Proven to decrease fatigue, Yoga boosts flexibility, strength and confidence.
+ Accessible to all levels of disability including wheelchair users
+ Addresses the whole body, quiets and calms the mind
+ Gentle poses help with proper body alignment, balance
- Hard to chose “just right” style without experimenting
- Learning poses may seem daunting at first
- Takes time to find the right studio/class/teacher
Yoga has long been touted for both its physical and mental benefits for those with multiple sclerosis. Indeed, a 2004 randomized controlled trial of yoga found that those with MS who completed a 6-month yoga class (or exercise class) “showed significant improvement in measures of fatigue” compared to a waiting-list control group. But yoga, particularly in a studio setting, also conjures fear in us MSers who’ve never done the ancient Indian discipline. There are lots of strange poses—downward facing dog, upward facing dog, slightly menacing sideways-glancing dog—not to mention strange breathing practices and odd “ohm” new-agey noises. And then if one can wrap his or her head around that, there are myriad subsets of yoga to choose from: Hatha, Vinyasa, Iyengar, Ashtanga, Bikram, Viniyoga, Anasura, Jivamukti, Forrest, Kripalu, Integral, Restorative, Moksha, Sivananda, Kundalini, and many other styles that may or may not sound like types of Italian pasta. Scared yet? Don’t be.
“Yoga can be practiced in several different ways,” explains Sarah Humphries, a yoga instructor who was diagnosed with MS in the early 1990s and writes the blog msyogaandmylife. “The poses that can be experienced standing or sitting on the floor can also be modified to be performed in a chair. In addition, an option exists to modify the poses for those who need to remain in a wheelchair. Yoga is popular with MSers because it is slow and with props—blankets, blocks, straps, bolsters, etc.—can be made available to anyone.”
So regardless of your level of disability, you can do this. I’ve done everything from hardcore power yoga (with challenging standing poses that require significant strength and stamina) to gentle chair yoga to DVD mat yoga to even laughter yoga. As Sarah says, yoga can be adapted specifically to your needs. If you can get around pretty well and your balance is solidish, experiment with any style except perhaps Bikram or Hot yoga, which is practiced in a room that is 105 degrees (icky hot for us MSers). The more disability you have, though, the more particular you’ll want to be.
“It’s best to find a small class,” says Sarah. “Yoga classes for MSers may require lots of hands-on adjustments and that is easier to accommodate in a small class. Also, be honest about your MS. All yoga instructors are trained to offer alternative poses for the individual yogi. If a certain pose is uncomfortable, stop; yoga should never be painful. Ask your instructor for a way to adapt the pose.”
Another twist on yoga classes is the “woo-woo” factor, as one instructor I had calls it. Yoga can be an entire mind/body practice, so if a studio emphasizes too much of one and not enough of the other for you, try another studio. I’m a down-to-earth guy and prefer instructors who focus more on the “asanas” (poses) than the meditative aspects. That said, both are important factors in practicing yoga, so don’t discount the mental side.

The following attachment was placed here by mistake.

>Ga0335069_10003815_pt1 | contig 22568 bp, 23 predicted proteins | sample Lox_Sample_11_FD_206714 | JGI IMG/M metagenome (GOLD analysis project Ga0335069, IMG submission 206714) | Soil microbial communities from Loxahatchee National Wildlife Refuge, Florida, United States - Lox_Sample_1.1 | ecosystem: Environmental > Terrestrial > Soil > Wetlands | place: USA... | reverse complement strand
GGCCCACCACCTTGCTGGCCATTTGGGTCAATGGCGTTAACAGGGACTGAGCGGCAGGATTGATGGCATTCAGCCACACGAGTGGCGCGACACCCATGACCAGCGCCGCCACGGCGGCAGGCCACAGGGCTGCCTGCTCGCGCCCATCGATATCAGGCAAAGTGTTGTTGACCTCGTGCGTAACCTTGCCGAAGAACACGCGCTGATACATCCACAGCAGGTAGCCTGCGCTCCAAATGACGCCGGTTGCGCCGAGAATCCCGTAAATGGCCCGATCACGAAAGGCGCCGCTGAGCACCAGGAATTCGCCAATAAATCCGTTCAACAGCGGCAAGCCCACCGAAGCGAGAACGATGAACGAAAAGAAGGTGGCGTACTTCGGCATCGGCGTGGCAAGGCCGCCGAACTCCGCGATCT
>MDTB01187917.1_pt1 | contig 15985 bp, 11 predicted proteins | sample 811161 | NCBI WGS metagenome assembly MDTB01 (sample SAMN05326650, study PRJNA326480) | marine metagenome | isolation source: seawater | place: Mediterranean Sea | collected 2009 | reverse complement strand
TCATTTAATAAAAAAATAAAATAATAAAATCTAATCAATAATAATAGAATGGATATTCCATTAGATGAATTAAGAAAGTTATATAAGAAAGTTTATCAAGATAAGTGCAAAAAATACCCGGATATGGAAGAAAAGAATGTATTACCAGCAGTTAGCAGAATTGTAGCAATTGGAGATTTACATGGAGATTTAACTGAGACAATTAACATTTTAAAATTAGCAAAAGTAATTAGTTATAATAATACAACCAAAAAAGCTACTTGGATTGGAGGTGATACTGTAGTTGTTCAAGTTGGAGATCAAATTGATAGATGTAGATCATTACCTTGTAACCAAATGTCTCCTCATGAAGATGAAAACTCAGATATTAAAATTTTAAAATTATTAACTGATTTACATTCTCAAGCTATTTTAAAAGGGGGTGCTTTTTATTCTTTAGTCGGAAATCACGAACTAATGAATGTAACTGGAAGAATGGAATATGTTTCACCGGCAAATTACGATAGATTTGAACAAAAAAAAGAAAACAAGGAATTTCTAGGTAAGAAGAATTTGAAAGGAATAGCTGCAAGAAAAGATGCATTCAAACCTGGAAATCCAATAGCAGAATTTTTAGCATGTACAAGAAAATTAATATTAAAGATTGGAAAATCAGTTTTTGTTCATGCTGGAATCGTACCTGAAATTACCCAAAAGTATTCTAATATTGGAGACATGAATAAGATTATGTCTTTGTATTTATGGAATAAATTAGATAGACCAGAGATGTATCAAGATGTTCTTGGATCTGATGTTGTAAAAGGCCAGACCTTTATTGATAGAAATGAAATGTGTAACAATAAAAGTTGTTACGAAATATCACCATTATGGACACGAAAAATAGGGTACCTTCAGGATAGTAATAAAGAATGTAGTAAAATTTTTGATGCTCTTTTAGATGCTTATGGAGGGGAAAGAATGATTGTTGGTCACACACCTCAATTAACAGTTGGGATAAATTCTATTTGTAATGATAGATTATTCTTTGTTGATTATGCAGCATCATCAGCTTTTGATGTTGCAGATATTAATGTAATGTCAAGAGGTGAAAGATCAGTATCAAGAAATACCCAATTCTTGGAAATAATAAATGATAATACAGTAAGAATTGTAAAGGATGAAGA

“Proper breathing is one of the first things taught in a beginner yoga class,” says Sarah. “Integrating this nasal breath with the slow movements helps to relieve stress and calms and quiets the mind. A quiet, calm mind leads to less stress, and we all know how stress affects MS.”
When I started doing chair yoga at my local MS Society, it was jarringly different from mat yoga. It took me some time to get used to the slower pace since my daily workouts were usually far more vigorous. But I discovered that's okay. I've learned to focus on my breaths and where my body is in space, and to be a bit more in the flow. The biggest surprise from the class, though, was the camaraderie of the group, which ranged from those MSers fully capable to those in wheelchairs. Our gang—our “kula”—was refreshing to hang out with each week, all of us working for a common goal: to stay active.
ActiveMSers Bottom Line: Since most yoga is slow, emphasizing proper positioning of the body along with a compatible breath, it’s an ideal exercise for those with multiple sclerosis, especially those who are particularly heat sensitive. Yoga has the potential to help in many common problem areas: balance, stress, gait, spasticity, strength … and confidence. You’d be hard pressed to find a better relaxing mind/body program.
Yoga improves strength, balance, flexibility and because of those things, also confidence. Working with an instructor in a classroom setting is key to starting the practice. Mat work is good for those balance challenged.
Downward facing dog is not as hard as it looks. As the yoga practitioner continues to learn they will become more body aware, which improves gait, posture and strength.
The common warrior pose can be done using a chair or wall for balance or even sitting. B.K.S. Iyengar, who is credited with developing the use of props in yoga, says that “we use the props so we can, not because we can’t.”